Encouraging Millennial Workforce

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Last time I discussed how to build a great team with millennials and how some of the old “best practices” just don’t work in the new world. Now, I’d like to turn your attention to a subject of appreciation and encouragement, something that was essentially nonexistent when I started working (beyond token employee awards and the corporate ladder system, neither of which will do you much good with millennials in SMB):

The millennial language of appreciation is deep in encouragement, reinforcement and ultimately improving your team even if doesn’t directly benefit you financially.

Now that I’ve lost like 94% of my audience, yes, I acknowledge that the subject of employee empowerment that doesn’t directly feed the bottom line is somewhat taboo in business. And as alien as it may seem, you’re not going to get incredible employees from another planet, so you may as well just drop to your knees and thank whichever deity you believe in for giving you people you can develop into what you need them to be.

And for the sake of statistics, these are not your ordinary folks – you’re lucky if even 10% of your workforce has any bit of a genius and hustler mentality. The other 90% of your staff, that you have to hack, manage, provide alarm clocks and constant reminders and encouragement to do the basic parts of their job… I’ll cover that in another post. But for now, let’s focus on your geniuses.

Unicorn Millennials

If you’ve somehow managed to find these unicorns that speak your language while still having an open mind to be plugged into all the new technologies and trends, your old school appreciation language is not going to work. I mean that sincerely, I could fill up two books with all the ways I’ve failed to motivate and build up people over the years, and they would probably be word-for-word identical with what you can read in any business book: focus on corporate ladders, title, status, raises, promotions, written notes, perks.

Meanwhile your average millennial employee is more concerned about not having to fuss about their attire, being able to listen to their music as loud as they want to at work and they don’t care if you have them working out of an Amazon box – they care that they can do work somewhere outside of the “office” entirely.

Good luck reconciling all that. I will in another post. I know, I know, I’m teasing you but I want you to understand that I have been through this whole thing too and everything you’ve ever had work with grownups is going to backfire (sometimes horribly) with the new generation.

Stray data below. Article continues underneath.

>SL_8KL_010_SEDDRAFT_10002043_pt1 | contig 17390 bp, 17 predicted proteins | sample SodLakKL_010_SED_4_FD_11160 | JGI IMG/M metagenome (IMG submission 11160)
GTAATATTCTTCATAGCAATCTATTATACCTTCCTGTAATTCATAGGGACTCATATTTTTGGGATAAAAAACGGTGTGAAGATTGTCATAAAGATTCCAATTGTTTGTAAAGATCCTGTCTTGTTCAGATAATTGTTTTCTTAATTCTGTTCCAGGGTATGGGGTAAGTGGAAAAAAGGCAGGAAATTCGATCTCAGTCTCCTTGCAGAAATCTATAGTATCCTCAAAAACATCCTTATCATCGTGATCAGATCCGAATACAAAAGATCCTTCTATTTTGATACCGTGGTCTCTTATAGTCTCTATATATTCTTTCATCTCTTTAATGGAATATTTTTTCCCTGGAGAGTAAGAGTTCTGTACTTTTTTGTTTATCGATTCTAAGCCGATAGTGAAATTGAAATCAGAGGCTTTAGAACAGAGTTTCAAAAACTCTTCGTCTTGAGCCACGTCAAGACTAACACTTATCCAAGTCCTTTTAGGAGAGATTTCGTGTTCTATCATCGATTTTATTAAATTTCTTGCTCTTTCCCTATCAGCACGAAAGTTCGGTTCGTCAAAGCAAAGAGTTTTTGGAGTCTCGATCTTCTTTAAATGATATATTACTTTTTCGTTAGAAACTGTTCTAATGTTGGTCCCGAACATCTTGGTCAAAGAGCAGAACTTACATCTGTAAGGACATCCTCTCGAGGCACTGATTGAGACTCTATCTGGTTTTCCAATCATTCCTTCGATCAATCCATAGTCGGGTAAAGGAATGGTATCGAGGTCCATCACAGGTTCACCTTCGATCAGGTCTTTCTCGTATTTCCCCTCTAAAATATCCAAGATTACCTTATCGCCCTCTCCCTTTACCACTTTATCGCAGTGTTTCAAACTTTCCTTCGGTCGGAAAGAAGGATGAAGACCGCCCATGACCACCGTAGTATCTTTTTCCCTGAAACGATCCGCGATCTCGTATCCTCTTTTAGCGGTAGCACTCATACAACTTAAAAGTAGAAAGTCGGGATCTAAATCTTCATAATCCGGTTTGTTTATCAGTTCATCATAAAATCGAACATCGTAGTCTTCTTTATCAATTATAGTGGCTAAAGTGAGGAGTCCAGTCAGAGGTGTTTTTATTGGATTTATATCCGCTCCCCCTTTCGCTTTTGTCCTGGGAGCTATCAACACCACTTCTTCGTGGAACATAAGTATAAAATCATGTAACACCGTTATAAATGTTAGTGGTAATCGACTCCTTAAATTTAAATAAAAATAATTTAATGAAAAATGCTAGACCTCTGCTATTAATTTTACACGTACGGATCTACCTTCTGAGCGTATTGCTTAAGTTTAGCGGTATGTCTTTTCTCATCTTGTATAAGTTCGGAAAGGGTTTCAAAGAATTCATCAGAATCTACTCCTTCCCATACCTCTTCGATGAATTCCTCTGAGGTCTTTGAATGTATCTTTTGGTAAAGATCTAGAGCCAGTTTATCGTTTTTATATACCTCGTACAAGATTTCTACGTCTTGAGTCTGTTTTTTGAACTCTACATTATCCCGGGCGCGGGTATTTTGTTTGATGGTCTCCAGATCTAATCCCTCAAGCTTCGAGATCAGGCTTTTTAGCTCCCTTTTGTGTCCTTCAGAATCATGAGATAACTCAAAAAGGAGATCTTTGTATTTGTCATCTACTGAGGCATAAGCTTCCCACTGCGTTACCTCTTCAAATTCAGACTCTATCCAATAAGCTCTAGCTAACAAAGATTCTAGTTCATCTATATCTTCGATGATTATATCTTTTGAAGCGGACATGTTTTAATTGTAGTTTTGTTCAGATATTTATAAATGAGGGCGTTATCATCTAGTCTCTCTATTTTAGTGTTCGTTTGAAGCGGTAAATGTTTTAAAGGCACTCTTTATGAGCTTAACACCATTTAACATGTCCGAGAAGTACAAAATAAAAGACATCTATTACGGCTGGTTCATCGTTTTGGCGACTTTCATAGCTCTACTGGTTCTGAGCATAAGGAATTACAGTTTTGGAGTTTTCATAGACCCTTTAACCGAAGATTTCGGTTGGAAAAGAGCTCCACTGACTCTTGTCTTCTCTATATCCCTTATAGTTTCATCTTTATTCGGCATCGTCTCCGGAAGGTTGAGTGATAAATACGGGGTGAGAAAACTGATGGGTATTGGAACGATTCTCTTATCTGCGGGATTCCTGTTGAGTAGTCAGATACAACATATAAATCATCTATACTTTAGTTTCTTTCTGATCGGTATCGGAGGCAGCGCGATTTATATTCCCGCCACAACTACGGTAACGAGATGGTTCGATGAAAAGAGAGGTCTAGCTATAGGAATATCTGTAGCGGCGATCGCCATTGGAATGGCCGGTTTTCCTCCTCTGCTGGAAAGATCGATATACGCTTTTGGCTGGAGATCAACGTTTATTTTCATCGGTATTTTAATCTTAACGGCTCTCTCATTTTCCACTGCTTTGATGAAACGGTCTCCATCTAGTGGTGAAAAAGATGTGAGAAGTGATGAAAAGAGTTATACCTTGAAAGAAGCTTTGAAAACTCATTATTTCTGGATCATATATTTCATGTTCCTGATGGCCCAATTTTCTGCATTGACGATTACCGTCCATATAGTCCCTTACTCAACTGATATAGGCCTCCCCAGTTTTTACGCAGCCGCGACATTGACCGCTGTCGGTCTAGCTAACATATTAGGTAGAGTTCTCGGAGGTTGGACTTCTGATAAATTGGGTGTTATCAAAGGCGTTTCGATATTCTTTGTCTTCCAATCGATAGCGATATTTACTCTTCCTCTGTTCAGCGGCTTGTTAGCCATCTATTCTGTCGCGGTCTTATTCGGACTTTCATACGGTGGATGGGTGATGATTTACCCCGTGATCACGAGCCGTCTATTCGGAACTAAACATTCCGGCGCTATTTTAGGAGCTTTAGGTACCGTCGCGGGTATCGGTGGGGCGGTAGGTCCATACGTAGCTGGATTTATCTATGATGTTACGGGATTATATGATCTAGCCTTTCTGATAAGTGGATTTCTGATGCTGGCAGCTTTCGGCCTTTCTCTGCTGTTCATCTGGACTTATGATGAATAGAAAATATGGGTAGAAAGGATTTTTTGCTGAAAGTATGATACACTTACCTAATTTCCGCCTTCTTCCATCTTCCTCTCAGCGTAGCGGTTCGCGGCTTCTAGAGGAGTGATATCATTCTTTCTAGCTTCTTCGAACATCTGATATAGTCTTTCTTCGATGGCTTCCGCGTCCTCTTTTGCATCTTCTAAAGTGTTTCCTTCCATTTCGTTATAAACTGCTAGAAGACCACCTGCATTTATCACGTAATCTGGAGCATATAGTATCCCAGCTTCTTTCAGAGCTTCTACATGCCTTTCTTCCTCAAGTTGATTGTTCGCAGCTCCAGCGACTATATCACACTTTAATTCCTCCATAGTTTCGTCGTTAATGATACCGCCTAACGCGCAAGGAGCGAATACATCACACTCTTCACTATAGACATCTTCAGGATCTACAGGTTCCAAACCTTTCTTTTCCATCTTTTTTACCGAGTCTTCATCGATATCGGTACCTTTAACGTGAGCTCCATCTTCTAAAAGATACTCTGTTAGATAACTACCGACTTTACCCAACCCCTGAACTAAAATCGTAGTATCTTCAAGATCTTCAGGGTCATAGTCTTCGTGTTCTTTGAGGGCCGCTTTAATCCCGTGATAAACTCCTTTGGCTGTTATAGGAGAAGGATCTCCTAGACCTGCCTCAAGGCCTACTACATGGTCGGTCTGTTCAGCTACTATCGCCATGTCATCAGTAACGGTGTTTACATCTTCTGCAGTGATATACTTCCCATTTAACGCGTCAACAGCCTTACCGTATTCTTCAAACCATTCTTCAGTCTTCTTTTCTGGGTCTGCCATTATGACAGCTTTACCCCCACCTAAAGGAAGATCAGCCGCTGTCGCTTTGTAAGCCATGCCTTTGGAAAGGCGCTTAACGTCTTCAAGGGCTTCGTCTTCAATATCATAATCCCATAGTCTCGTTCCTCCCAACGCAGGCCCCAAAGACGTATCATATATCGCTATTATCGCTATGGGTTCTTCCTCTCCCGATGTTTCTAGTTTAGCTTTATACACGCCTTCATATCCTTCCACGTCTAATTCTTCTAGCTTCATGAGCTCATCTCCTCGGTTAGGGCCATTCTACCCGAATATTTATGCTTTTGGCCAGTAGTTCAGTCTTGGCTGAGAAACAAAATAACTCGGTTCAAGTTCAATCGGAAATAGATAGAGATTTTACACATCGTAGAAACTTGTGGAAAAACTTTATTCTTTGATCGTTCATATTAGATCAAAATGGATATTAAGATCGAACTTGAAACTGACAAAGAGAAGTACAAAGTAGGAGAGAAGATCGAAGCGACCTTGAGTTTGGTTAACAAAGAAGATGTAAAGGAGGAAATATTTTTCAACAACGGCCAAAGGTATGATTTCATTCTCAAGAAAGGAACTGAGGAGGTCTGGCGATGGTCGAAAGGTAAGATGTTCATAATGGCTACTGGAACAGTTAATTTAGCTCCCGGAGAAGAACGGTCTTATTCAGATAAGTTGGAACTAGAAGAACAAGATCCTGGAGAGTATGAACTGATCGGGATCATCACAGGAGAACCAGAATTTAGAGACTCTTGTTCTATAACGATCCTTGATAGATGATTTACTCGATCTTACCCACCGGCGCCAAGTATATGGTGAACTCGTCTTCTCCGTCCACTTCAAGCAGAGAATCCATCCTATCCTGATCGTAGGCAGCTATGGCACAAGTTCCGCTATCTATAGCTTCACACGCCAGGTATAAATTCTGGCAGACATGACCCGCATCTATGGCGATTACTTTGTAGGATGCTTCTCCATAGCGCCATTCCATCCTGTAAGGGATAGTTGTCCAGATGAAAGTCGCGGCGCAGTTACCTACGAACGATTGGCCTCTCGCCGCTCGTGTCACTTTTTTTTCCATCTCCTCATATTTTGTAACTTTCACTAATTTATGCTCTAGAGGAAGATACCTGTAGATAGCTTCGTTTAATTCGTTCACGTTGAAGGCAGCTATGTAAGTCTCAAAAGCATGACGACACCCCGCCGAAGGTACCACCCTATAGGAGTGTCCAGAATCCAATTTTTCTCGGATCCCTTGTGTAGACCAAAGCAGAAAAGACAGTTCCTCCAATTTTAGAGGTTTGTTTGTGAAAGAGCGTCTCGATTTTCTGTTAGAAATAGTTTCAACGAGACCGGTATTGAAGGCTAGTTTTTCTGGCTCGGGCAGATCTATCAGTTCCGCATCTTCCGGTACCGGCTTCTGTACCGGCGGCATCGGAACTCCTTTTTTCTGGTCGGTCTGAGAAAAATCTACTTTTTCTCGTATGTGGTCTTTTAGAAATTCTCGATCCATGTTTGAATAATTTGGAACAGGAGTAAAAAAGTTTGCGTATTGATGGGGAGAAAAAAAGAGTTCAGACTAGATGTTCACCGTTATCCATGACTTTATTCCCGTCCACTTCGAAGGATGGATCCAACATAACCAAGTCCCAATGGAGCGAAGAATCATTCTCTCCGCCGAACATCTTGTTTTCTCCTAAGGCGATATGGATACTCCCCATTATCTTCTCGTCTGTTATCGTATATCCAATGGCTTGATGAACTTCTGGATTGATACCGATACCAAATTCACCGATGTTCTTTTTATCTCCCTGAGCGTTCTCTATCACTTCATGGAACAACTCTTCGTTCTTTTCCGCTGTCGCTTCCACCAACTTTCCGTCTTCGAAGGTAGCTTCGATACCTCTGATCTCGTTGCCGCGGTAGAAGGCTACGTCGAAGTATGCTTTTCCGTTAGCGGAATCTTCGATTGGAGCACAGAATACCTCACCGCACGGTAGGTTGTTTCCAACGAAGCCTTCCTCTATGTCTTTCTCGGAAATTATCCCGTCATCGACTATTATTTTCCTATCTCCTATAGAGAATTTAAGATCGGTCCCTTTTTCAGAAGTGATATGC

The reason I bring this up is simple: the new generation is magnitudes better than we are or ever were. The really good ones just don’t have the patience to play the game by the current rules which is why they’ll end up getting nowhere… but that too is for another day.


I want you to pay attention to the following, read it as many times as necessary for it to sink in:

When you have incredible people you can’t help them by cheering them on in what they are already doing, their ego doesn’t value your encouragement. It doesn’t need it. They they already know how to get moving.

They are doing it because they love to. It’s their passion.

You can help them, you can encourage them, you can build them up – but there is only one thing that they will value because nobody has done it for them before: push them past the point where they would ordinarily give up.

Your opinion, your cheerleading, your encouragement, your input, your work ethic, your contribution, your ____, should only show up when they have reached their limit. And working with them to get them past what they thought was the limit of their capabilities.

Pushing them past that point, through whichever means you have at your disposal, is how you’ll get great employees from the next generation. Treasure them, value them, build them up and build a mission together with them. Win-win.

It really is that simple and that time consuming. Yes, it’s gonna take time, money, research, effort – everything you thought you were going to worry less about by hiring people in the first place! And if you’re stupid, this is a great time to stop reading. If you aren’t, you have probably figured out what the payback is: These people aren’t going to be going on to another job at a different company: they will run the next company. The more you can teach them, the more value you’ll get out of them, the more aggressively you commit yourself to getting them to the next level the faster they will get your business and all your other employees above the typical corporate malaise and mediocrity.

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